Slumber Party

When you enter your room at the Plaza, the first thing you think is: we must be on a different side than they were in Gatsby. The second thing you think is: Why did I do this to myself?

In the email invite, you wrote, “[…] because, ladies, it’s been plain too long. For perspective, we are as old now as Sister Agnes was the first year we had her.”

But really, honestly, you did this to yourself for yourself.

You did this because you lost twenty pounds. It was as easy as switching from the treadmill to the road. That way, you couldn’t just stop; you had to run back as far as you’d run out.

You did this because you got tenure, finally. You mentioned this in the email too, said that the girls’ weekend was on you because of it.

Hours ago, you’d so wanted to slumber party. To sleep four in the king bed, feel your jaunty full professorhood next to their real world roundness.

Now you want nothing but to call it off, burrow under the covers, peak out just far enough to accept room service. God, you’re going to kill him.

Before subwaying here, you accidentally dropped your last contact lens in the bathroom wastebasket and, rooting through balled tissues and stray floss, found a NuvaRing that didn’t belong to you.

You sit on the bed and try his cell one more time. It goes to voicemail. You’re going to kill him.

There’s a knock at the door. It is Mary Beth, who hands you a pie and looks mostly the same: lean and freckly and virginal. Of course, the guest you have the least in common with has arrived first.

“Thank you so much,” you say, putting the pie on the nightstand, which seems the least inappropriate place, if not the most appropriate. “I hope your kids will be okay, with me stealing their mom and everything.”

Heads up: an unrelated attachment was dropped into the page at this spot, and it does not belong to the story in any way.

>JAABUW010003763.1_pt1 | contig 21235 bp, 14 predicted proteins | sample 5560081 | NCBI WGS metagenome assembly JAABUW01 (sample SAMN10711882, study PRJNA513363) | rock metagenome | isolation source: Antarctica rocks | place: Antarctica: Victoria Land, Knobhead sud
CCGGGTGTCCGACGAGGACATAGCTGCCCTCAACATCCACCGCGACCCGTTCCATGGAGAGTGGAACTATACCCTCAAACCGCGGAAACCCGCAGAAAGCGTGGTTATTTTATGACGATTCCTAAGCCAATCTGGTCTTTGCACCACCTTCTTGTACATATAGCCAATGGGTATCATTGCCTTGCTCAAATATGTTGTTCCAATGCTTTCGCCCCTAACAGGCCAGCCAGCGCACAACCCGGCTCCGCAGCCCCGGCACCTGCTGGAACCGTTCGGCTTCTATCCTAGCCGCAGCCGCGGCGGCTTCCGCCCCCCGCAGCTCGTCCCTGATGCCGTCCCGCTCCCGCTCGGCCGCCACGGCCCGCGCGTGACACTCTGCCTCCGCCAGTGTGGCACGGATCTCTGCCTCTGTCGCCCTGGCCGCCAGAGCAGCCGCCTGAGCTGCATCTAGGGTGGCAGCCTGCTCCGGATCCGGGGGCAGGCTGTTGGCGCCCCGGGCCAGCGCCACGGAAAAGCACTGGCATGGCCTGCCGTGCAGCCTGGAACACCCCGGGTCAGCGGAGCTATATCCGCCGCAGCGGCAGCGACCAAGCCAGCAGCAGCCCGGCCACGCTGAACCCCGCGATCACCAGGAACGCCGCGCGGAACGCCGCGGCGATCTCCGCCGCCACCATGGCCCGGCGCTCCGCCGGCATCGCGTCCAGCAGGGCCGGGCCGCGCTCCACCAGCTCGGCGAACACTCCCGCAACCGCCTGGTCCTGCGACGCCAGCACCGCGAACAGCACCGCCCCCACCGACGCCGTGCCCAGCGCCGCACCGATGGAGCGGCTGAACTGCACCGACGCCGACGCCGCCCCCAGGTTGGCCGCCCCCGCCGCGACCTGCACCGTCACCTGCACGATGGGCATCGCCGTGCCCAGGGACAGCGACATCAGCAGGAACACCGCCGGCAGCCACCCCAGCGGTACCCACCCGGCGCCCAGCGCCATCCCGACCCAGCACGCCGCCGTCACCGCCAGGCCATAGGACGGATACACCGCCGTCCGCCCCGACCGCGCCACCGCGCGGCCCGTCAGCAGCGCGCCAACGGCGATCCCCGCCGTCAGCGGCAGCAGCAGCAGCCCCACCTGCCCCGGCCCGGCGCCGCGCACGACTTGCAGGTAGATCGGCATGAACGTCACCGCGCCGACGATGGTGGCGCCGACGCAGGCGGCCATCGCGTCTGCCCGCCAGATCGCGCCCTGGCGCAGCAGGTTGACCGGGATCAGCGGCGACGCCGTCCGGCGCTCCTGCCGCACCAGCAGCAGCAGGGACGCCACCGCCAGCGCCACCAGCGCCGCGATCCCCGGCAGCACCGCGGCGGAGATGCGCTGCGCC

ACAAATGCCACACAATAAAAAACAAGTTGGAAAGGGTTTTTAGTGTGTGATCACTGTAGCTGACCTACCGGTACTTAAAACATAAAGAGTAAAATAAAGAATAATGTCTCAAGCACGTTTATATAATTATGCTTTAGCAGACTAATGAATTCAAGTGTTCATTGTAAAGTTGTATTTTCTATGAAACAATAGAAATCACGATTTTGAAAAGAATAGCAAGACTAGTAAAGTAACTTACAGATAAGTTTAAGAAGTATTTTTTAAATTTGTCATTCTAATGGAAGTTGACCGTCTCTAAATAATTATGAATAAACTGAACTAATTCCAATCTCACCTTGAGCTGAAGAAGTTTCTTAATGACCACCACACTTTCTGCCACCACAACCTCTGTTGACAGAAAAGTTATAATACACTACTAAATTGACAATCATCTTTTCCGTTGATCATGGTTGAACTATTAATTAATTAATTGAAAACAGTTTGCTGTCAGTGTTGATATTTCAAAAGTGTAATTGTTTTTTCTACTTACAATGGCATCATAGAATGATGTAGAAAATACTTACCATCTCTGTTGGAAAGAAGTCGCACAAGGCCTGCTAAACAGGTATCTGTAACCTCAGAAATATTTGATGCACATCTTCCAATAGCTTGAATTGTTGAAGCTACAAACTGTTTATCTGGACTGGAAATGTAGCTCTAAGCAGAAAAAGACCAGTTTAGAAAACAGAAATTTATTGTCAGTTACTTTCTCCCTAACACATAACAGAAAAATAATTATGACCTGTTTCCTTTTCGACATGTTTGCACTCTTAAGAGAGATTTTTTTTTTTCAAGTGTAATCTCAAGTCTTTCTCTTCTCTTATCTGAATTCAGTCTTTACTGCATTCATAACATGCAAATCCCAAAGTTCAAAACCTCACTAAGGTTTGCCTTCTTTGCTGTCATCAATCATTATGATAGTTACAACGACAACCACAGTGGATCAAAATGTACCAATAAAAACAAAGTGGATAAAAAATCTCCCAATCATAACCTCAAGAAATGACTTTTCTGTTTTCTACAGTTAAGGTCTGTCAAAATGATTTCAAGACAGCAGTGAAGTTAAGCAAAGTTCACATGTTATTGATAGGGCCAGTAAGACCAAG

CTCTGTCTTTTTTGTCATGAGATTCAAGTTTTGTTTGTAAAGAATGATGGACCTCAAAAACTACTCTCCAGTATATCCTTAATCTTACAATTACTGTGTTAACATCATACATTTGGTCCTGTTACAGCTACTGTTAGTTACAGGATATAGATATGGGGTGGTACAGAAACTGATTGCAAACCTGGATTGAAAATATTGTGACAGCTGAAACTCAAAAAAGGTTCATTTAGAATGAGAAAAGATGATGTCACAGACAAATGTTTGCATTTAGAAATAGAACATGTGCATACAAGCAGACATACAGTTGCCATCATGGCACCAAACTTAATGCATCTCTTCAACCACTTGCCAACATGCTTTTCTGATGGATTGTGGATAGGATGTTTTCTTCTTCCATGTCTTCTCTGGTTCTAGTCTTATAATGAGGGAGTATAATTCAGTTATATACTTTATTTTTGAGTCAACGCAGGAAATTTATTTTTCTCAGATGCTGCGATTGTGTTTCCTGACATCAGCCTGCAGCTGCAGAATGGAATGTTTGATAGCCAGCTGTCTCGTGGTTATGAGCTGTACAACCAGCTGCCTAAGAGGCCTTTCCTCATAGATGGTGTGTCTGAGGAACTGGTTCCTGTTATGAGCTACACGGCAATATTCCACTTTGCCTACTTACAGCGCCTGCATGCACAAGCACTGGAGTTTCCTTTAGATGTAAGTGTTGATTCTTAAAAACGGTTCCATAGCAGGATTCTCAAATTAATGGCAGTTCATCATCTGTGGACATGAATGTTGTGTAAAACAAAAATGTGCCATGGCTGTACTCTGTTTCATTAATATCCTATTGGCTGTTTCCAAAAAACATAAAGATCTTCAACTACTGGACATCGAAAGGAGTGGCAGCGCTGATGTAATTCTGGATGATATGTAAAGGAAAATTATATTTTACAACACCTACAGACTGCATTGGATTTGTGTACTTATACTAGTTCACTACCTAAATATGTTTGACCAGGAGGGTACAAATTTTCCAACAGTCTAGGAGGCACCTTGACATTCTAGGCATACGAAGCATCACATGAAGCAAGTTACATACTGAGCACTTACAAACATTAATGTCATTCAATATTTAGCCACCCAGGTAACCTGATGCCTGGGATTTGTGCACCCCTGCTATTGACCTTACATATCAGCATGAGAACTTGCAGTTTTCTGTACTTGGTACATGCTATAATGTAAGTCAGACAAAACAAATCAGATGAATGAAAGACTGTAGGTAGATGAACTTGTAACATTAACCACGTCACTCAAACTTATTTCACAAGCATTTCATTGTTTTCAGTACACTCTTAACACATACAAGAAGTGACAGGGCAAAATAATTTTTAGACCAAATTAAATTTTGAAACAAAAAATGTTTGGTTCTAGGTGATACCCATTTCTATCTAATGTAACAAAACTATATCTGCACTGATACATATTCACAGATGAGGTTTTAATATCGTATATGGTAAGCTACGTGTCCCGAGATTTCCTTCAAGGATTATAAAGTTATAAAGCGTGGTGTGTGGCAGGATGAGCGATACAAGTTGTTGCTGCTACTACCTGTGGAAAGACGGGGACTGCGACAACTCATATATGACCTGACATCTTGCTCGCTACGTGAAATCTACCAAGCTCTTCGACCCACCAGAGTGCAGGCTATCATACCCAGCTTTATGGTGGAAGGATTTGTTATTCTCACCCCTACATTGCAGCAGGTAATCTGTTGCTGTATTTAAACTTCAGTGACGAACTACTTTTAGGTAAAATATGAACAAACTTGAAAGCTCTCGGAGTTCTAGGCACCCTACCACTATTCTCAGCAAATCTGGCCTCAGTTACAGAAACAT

“Oh, yeah. They’ll be fine. I gave them the OK for takeout tonight,” she says.

“How old is your youngest now? Evan,” you say. The two of you sit cross-legged, face to face, at the foot of the bed.

“Eric. Eric is twelve.”

Goddamnit, you’d meant to double check the Christmas card.

“And Jake is a senior in college this year? That must make the twins freshmen,” you say.

“Jake is a senior at Princeton. The twins are sophomores at Harvard and Penn. You’re probably thinking of Eliza. Eliza’s a freshman at Bennington.”

“There’s always a black sheep.” This just slips out, and you laugh until she joins you.

“And then the two youngest are still home-schooled,” she says, “Thank God. Goodness.”

As if her piety has answered your prayer, there is another knock at the door. This time it is Lisa, followed by a man in a green Plaza uniform. Lisa has two handles of tequila balanced between her knuckles and a jug of margarita mix under her arm. The man is holding what appears to be a large book.

“Hi, honey,” Lisa says, placing the bottles next to Mary Beth’s pie. She kisses you and points to the book. “It’s from the bakery on Cake Boss.” It only then registers that the binding has the consistency of frosting.

“Oh, the kids love that show,” Mary Beth says. “Fon-daaaaant.”

“I might be kissing up to the professor,” Lisa says, winking at you. She is short and overweight and dark Irish, with blue eyes that contrast ethereally, give even these words a prophetic feel.